Climate Change Affects Australia’s Epic Wildfires — No Matter What Prime Minister Says

Weather disasters no longer occur in a vacuum, and it didn't take long before the debate over the role of climate change in the fires surfaced

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Rob Griffith / AP

Firefighters control flames during hazard reduction in Bilpin, 46 miles from Sydney, Oct. 23, 2013.

Correction appended: Oct. 24, 2013, 2:05 a.m. E.T.

Wildfires are nothing new in Australia, a sunburned country with plenty of vegetation to burn to a crisp when temperatures skyrocket during the southern-hemisphere summer. Deadly wildfires are immortalized in Australian history, including Black Saturday in 2009, when a frighteningly fast wildfire in southern Australia killed 173 people in a single day.

The blazes that burned in southeastern Australia this past week may not go down in history — just one death has so far been reported, which is a testament to the bravery of the country’s firefighters and the experience that most Australians have in dealing with fires. But the wildfires did manage to burn more than 121,000 hectares, and the smoke blackened the skies of Sydney, Australia’s largest city, while damage is set to exceed $100 million. The fires also came unusually early — October is still the springtime in Australia, though the state of New South Wales in southeastern Australia experienced its hottest September on record, on the heels of the country’s warmest 12-month period on record as well. Springtime or no, the region was primed to burn.

Weather disasters no longer occur in a vacuum, however, and it didn’t take long before the debate over the role of climate change in the fires surfaced. Christiana Figueres, the executive secretary of the U.N. Framework Convention on Climate Change, didn’t waste time linking the wildfires and man-made global warming:

The World Meteorological Organization has not established a direct link between this wildfire and climate change — yet. But what is absolutely clear is the science is telling us that there are increasing heat waves in Asia, Europe and Australia; that there these will continue; that they will continue in their intensity and in their frequency.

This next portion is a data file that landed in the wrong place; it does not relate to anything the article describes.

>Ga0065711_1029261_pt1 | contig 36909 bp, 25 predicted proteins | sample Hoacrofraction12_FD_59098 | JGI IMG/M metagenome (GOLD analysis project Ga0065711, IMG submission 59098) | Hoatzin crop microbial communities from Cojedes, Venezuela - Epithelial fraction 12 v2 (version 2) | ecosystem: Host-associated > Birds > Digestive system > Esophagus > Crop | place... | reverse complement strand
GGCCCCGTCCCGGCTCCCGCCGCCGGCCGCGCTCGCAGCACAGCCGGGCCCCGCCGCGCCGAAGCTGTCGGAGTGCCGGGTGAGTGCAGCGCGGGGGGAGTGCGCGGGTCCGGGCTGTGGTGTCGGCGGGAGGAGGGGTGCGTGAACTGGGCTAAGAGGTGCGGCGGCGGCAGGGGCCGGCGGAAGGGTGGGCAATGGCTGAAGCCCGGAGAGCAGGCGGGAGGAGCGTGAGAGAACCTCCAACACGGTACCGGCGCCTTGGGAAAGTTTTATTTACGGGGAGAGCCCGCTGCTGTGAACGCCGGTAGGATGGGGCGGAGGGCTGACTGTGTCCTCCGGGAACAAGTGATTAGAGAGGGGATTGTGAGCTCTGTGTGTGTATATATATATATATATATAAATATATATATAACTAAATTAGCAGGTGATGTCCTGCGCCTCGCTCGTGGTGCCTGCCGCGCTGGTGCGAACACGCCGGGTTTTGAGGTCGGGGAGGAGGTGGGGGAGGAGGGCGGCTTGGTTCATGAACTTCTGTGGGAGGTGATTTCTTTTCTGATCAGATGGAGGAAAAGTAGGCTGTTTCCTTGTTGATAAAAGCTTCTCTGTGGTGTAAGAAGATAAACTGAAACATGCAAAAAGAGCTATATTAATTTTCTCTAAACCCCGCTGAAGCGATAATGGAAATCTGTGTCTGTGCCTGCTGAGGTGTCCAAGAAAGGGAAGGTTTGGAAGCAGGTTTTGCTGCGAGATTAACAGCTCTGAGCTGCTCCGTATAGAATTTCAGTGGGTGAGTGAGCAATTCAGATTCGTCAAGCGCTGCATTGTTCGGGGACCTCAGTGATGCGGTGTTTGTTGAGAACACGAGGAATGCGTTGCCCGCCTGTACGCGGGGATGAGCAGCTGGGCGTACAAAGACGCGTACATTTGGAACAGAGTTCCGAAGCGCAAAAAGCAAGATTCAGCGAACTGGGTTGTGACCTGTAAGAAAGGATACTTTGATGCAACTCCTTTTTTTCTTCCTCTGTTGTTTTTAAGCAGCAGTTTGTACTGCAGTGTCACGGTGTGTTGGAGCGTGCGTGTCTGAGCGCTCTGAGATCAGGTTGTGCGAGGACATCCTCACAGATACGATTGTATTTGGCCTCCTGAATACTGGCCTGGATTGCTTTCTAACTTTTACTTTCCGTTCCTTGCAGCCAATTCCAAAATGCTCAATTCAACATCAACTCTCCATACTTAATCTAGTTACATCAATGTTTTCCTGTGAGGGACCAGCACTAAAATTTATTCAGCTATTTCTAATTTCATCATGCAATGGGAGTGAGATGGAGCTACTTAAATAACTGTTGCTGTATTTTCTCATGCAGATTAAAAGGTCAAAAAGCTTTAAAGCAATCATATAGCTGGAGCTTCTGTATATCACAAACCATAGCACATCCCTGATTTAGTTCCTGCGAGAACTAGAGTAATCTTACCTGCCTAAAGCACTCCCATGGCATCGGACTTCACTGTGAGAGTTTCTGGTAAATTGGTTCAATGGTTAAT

Had Figueres made her comments just a couple of months before, before then Australian Prime Minister Kevin Rudd was replaced in an election by the conservative Tony Abbott, she might have been received warmly. Rudd, who headed Australia’s progressive Labor Party, has called climate change the “greatest moral, economic and social challenge of our time,” and his predecessor Julia Gillard (whom Rudd unseated in a Labor leadership contest before the Australian elections) actually instituted a carbon tax.

But Abbott was elected in part because of his opposition to that tax — and he has rejected any idea that climate change could be playing a role in the wildfires:

Fire is a part of the Australian experience. It has been since humans were on this continent … Climate change is real as I have often said and we should take strong action against it, but these fires are certainly not a function of climate change. They are a function of life in Australia.

Abbott is partly right — wildfires are part of the landscape in Australia, and scientists haven’t yet said whether man-made warming played a specific, detectable role in these fires. Such climate-attribution studies can take years. Records in Australia on wildfires aren’t very deep, which makes it difficult to make judgments about what’s normal and what’s not. But scientists have studied how warming might make wildfires in Australia more common and more destructive. A study published last year in the International Journal of Climatology looked at fire-danger data from 38 sites around Australia between 1973 and 2010, and found that 16 of them showed a significant increase in fire weather. (None of the sites showed a decrease.) The study also found distinct increases in fire risk during the spring and autumn, meaning the fire season was getting longer.

Another study, published in 2007, found that Australia was experiencing increases of 10% to 40% on fire-prone days between 1980 to 2000 and 2001 to 2007. A third study, published in 2012 in the journal Ecosphere, predicted that climate change will cause dry parts in the middle latitudes and Australia to experience more fires in the future.

It’s really not that complicated — of much of Australia, climate change is likely to mean hotter, drier weather, and hotter, drier weather is perfect for starting and sustaining wildfires. That doesn’t mean that reducing carbon emissions is the only or even the best way to reduce wildfire risk, especially in the short term. Smarter vegetation management that cuts down on the amount of fuel wildfires have to burn would have a quicker impact, as would limiting dangerous activities within the “red zone” — the most recent fires in New South Wales were accidentally started by a military exercise.

But here’s the reality: Australia is a country that has always lived on the edge of an inhospitable climate, which means it is poised to suffer more than most from unchecked warming in the future. That’s something the new Prime Minister would be wise to remember.

An earlier version of this article misstated that New South Wales is in southwestern Australia. It is in southeastern Australia.

An earlier version of this article misstated the name of the executive secretary of the U.N. Framework Convention on Climate Change. She is Christiana Figueres, not Christina.

An earlier version of this article misstated the name of a former Prime Minister of Australia. She is Julia Gillard, not Gilliard.